Russia’s M.video Uses Time Machine to Dodge Net Mistakes
As Russia’s biggest electronics retailer, M.video has thrived selling the latest computers, TVs, and appliances. Its real advantage, though, is what Chief Executive Officer Alexander Tynkovan calls his “time machine.”
“We can look at Europe to understand what to expect in Russia in two or three years,” Tynkovan said while sipping water in the lobby of a Moscow hotel. “One of the lessons we’ve learned is that traditional electronics retailers missed the coming of Internet rivals.”
M.video shares have more than doubled this decade as Germany’s Metro AG (MEO), the owner of Media Markt, its biggest publicly traded foreign rival in Russia, has almost halved in value. While Media Markt and its sister chain Saturn were slow to embrace Web retailing, M.video has had time to adapt in a country where the shift online trails the rest of Europe.
Founded in 1993 by Tynkovan at age 25, M.video has more than tripled sales over five years by focusing on a domestic market where local knowledge is key. Though most Russians still prefer to buy electronics in stores rather than online, Tynkovan says lessons learned from western Europe indicate he should prepare for more Internet sales.
“Retail isn’t only offline anymore,” said Tynkovan, 45. “But neither will it go fully online. There will be some balancing.”
M.video leads the 1.2 trillion ruble ($39 billion) Russian electronics market with a share of 11.2 percent, versus 8.9 percent for No. 2 Eldorado and 3.6 percent for Media Markt, according to Infoline, a researcher in St. Petersburg. It has 296 stores across the country, versus some 400 for Eldorado, owned since 2009 by Prague-based PPF Group, and 45 for Media Markt. Tynkovan plans to expand to 400 stores in the next three years, while spending as much as $50 million on a new system for online transactions.
The target “looks reasonable” and would enable M.video to cover all regions of Russia, said Natalya Kolupaeva, an analyst at ZAO Raiffeisenbank in Moscow.
Online retailing in Russia may take at least five years to catch up with western Europe, according to data gathered by St. Petersburg consultancy Training Institute-ARB Pro Group. Internet transactions represent 1.9 percent of retail sales in Russia, compared with 9 percent in western Europe, ARB Pro estimates.
Only about 3 percent of M.video’s 158 billion rubles ($5.2 billion) of revenue came from online sales last year. Dixons Retail Plc (DXNS), the U.K.’s largest consumer-electronics retailer, says about 80 percent of sales involve the Internet.
M.video has three distribution centers across Russia and uses more than 3,000 vehicles to deliver to stores and directly to customers. That offers an advantage as more Russians go online, with the country’s vast size presenting a particular challenge for deliveries.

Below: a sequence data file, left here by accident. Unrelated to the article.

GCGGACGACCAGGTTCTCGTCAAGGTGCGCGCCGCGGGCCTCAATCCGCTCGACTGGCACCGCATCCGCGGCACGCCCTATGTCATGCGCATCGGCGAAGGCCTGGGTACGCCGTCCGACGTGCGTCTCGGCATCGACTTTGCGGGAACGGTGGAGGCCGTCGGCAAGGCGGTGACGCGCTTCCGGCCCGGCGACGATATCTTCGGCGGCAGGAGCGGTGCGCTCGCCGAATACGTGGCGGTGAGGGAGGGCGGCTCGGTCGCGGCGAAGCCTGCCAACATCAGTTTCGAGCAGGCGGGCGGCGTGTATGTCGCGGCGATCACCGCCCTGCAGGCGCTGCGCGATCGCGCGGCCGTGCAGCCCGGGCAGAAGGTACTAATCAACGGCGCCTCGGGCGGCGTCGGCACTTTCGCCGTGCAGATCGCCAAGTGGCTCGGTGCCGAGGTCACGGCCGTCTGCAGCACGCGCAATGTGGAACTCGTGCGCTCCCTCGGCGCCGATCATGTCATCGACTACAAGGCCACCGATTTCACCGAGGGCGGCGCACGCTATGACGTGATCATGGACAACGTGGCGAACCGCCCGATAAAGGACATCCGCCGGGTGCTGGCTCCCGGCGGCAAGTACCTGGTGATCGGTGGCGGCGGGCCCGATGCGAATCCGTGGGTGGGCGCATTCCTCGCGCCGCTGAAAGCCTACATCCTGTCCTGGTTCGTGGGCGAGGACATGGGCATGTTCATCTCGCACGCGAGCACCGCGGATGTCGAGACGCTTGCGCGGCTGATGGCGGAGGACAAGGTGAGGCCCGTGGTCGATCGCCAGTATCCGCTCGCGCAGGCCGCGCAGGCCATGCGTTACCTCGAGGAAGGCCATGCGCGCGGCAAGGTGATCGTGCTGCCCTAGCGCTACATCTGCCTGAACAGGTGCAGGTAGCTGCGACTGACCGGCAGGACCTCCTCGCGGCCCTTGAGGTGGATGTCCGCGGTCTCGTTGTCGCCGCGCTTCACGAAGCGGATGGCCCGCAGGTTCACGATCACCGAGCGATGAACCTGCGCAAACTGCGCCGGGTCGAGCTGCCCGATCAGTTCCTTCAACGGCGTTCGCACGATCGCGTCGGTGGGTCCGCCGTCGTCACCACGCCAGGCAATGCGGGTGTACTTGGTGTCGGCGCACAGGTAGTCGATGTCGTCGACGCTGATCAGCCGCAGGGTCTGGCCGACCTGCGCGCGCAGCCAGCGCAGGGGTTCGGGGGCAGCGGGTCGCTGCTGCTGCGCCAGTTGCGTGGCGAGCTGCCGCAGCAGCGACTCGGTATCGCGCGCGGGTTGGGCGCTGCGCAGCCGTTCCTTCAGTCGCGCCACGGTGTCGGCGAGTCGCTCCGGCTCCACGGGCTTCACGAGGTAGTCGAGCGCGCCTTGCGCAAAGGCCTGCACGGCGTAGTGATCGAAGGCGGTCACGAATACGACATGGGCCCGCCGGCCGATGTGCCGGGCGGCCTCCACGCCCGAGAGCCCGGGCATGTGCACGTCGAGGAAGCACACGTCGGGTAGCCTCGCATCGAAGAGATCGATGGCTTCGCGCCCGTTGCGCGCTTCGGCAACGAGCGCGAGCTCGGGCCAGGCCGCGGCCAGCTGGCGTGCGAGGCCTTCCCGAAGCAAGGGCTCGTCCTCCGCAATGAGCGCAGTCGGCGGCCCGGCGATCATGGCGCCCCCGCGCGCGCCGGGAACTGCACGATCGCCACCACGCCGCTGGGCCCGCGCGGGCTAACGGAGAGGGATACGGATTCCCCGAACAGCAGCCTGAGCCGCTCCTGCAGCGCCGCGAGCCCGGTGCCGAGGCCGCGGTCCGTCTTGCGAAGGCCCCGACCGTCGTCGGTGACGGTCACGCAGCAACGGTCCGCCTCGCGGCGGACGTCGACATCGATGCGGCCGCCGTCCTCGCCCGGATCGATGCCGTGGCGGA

Media Markt, which has no distribution centers of its own, relies on suppliers to get goods to its stores. The company is giving “a lot of attention to solve the logistics dilemma,” Bernd Guralczyk, CEO of Media-Saturn Russia, said in an e-mail.
M.video, based in Moscow, has learned from international peers that electronics retailers should focus on one market, Tynkovan said. Best Buy Co. (BBY) in 2011 closed its 11 U.K. stores less than two years after opening, while Metro announced this month that Media-Saturn would exit China after a two-year trial.
That’s not something the German company is contemplating in Russia, Guralczyk said. The country “has high potential,” he said, adding that Media Markt could open “hundreds of stores of different sizes there” to reach a scale comparable to Media-Saturn’s “most successful” European countries.
Saturn and Media Markt only started Web operations in Germany about a year ago, a decade after Amazon.com Inc. (AMZN) began eating into sales. Media-Saturn’s revenue in western Europe, excluding Germany, was “down considerably” in 2012, Metro said on Jan. 16. After a decline in 2011, the unit’s total revenue rose last year, led by Germany, Russia and Turkey.
M.video, which before last year sold online only in Moscow, made Internet ordering available in 16 cities in 2012 and plans to add at least 20 more this year.
M.Video shares have risen 109 percent since the end of 2009, yet the stock is still cheaper than other Russian retailers, trading at a multiple of 11 times estimated 2012 earnings, compared with 44 times for OAO Dixy Group (DIXY), 26 times for OAO Magnit and 18 times for X5 Retail (FIVE), according to data compiled by Bloomberg.
Analysts are almost unanimous that M.video’s gains aren’t over. Of 17 monitored by Bloomberg, 14 have a buy recommendation on the stock and none advise selling.
That’s good news for Tynkovan, whose Svece Ltd. still owns two-thirds of the shares after selling a 10 percent stake for about $146 million in September to increase the stock’s liquidity. Peering into the future, the CEO said he’s considering another sale in three years. By then, M.video may have stretched its lead over international competitors.
“Russian retailers have the advantage over foreign retailers now, which they didn’t have 20 years ago,” said Milos Ryba, a senior analyst at researcher Planet Retail in London. “They know much better how to deal with the specifics of the local market.”
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